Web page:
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Doctor Alison Stone dangled five hundred feet above the limestone canyons of Big Bend National Park, her harness secured to the bottom of a Bell Ranger helicopter. The roar from the engines was deafening, but with countless long line exercises to her credit Ali's concern was not for the din from the ship overhead but instead for the boy who'd been discovered in the small clearing below. As they approached she kept her eyes on the motionless figure, praying this mission would end in a patient rescue and not a victim recovery. Her heartbeat was normal; her hands steady where they clutched the basket litter to secure it in the sixty-mile-per-hour wind wash from the props. She had complete faith in her crew, certain Harry and Sid would deposit her gently on the rocky ledge and then return when she called for pick up. The search for fifteen-year-old Ethan Lamar had gone on for three days. Three days. Seventy-two hours with the diamondbacks, bobcats and coyotes was a minor survival exercise for a normal hiker. For a boy with Asperger's syndrome, being without supervision in the wild could be a death sentence. A tragic outcome she knew only too well.
Congressional hopeful Benjamin Lamar had managed to keep his son's diagnosis a private matter for over two years. But when the former Dallas Cowboys linebacker turned positive-thinking guru went to the media to plead for search volunteers, his personal drama became public fodder.
Ali's life's mission was to rescue young people, but this situation had her struggling with how to respond. Fortunately, prayer left her with no room for doubt or recourse. She cancelled her clients for the coming week, loaded her dog, a Rhodesian Ridgeback, into the Land Rover and the two best friends rushed from their home in San Angelo to the search site. As a woman who'd grown up alone in foster care and knew the firsthand, bottomless pain of losing her family, Ali's soul ached for the boy. As a psychotherapist who'd written her graduate thesis on the little-known disorder of Asperger's, she was drawn by the case and the cleverness of the missing kid.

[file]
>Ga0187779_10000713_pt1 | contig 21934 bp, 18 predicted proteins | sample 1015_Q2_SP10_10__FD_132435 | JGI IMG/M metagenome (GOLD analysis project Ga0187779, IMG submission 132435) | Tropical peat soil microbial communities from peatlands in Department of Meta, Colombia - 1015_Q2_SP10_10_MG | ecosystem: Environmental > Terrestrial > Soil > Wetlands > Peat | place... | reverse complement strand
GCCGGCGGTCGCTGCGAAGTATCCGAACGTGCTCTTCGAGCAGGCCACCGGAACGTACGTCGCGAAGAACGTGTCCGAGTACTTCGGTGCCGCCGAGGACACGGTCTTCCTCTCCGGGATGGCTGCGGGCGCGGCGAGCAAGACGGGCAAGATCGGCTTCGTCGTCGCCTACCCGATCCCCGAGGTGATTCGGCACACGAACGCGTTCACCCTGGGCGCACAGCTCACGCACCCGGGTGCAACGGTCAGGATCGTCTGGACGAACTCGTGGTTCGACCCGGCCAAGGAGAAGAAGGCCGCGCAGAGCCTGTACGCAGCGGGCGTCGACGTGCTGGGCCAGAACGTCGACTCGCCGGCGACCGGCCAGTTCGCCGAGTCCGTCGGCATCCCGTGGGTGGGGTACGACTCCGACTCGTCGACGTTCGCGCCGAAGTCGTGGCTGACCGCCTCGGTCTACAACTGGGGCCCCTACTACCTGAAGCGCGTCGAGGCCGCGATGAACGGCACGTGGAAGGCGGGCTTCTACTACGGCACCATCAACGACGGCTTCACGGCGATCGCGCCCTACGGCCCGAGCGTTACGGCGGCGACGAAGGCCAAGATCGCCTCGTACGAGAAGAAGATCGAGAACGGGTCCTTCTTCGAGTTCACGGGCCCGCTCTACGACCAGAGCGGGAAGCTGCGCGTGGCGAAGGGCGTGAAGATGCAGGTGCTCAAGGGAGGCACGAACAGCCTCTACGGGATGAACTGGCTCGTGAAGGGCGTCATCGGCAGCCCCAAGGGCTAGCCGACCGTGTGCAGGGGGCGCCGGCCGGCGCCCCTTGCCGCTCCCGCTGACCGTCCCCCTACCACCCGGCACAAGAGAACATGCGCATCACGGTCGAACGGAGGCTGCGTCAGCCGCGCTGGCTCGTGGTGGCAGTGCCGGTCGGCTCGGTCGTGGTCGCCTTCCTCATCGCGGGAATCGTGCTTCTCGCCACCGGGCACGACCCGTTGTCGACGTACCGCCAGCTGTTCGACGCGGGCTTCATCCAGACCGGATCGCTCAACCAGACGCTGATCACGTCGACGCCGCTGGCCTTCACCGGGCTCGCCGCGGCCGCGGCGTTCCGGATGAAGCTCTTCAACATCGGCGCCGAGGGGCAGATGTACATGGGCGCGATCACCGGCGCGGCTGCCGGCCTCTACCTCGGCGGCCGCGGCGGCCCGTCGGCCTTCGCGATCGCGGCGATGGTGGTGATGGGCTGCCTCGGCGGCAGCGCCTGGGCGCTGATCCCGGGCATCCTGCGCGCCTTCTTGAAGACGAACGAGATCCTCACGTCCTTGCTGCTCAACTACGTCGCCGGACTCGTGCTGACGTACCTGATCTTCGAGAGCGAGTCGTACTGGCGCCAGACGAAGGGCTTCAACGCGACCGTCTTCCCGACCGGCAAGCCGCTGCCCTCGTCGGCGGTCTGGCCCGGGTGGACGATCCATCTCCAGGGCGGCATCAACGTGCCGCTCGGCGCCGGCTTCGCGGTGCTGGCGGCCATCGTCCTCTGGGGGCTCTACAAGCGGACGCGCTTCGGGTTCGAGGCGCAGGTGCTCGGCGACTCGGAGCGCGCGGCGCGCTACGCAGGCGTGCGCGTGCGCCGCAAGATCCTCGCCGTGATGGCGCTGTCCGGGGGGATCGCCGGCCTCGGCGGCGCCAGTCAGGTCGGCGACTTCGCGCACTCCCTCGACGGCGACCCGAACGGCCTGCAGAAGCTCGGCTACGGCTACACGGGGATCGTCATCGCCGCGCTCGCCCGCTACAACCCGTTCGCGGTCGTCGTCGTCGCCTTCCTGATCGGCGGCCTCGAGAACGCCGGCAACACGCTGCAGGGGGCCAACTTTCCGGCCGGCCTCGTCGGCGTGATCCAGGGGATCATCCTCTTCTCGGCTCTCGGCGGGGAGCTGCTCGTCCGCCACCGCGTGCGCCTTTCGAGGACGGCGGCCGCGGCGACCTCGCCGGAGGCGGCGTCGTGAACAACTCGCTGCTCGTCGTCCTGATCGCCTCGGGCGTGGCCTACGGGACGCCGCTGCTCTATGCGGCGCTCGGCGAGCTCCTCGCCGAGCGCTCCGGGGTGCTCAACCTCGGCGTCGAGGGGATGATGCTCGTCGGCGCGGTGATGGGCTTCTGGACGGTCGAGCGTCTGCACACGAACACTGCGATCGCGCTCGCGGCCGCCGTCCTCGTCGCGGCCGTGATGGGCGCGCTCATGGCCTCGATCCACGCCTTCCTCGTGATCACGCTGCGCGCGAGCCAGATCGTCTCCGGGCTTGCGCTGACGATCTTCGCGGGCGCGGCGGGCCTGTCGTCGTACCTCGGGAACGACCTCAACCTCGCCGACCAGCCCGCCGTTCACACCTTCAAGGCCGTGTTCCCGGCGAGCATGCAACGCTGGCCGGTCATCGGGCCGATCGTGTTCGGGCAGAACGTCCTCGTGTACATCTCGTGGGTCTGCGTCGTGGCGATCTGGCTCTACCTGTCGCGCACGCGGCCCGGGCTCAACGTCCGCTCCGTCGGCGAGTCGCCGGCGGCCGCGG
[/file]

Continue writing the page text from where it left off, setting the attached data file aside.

She'd learned that although he was easily startled by the noise of kitchen appliances, he'd been brave enough to leave undetected from a camp for special needs boys, and throughout the weekend Ethan Lamar had eluded the party of rescue workers. But Monday's first search plane had spotted and confirmed a body wedged in the steep canyon.
Ali blessed Harry's experience as a pilot when he positioned her directly above the ledge and lowered her as planned. With her boots secure on a slab of rock she detached her harness and the litter from the cable. Two pats to the top of her helmet where her braid was tightly tucked signaled all clear and the ship pulled away, leaving her in the breathtaking silence of the national park.
Sixty vertical feet separated her from the young man curled on his side facing the cliff. His chin was pulled to his chest, his hands cupped over his ears.
"Lord, please don't let me lose another boy," she begged for Ethan's life while she secured webbing to a boulder to form an anchor. She lowered her equipment and then rappelled down the steep incline, dropping less than three feet from her patient.
"Ethan?" She forced herself to remain calm.
"Ethan!" Ali called his name louder as she pressed her fingers to his neck. A weak pulse throbbed beneath the scraped skin.
"Thank you, Father." Gratitude thumped in her chest as she put on a thin pair of latex gloves.
She cautiously rolled the slender but solidly built teen to his back. One leg twisted unnaturally and he cried out.
Her gaze ran the length of his filthy jeans as she noted dried blood caked at his right ankle. His canvas high top was wedged in a crevice, shackling him to the spot.
"My goodness, kiddo. How long have you been stuck like this?" With a careful twist and a sharp tug she dislodged the sneaker, then one pass of her EMT knife blade revealed his bare leg. She made note of an orderly row of thin pink scars, then leaned closer to examine fresh purple contusions and a jagged gash that needed a couple of stitches.
"Possible head trauma, lacerations but no obvious breaks." She prepared to make a report. She reached for her cell and shifted her weight to stand.
"Stop!" Ethan grasped her wrist, then immediately let go as if the touch had burned his hand. His eyes had sprung wide. "Don't leave me!" he pleaded, his voice raspy.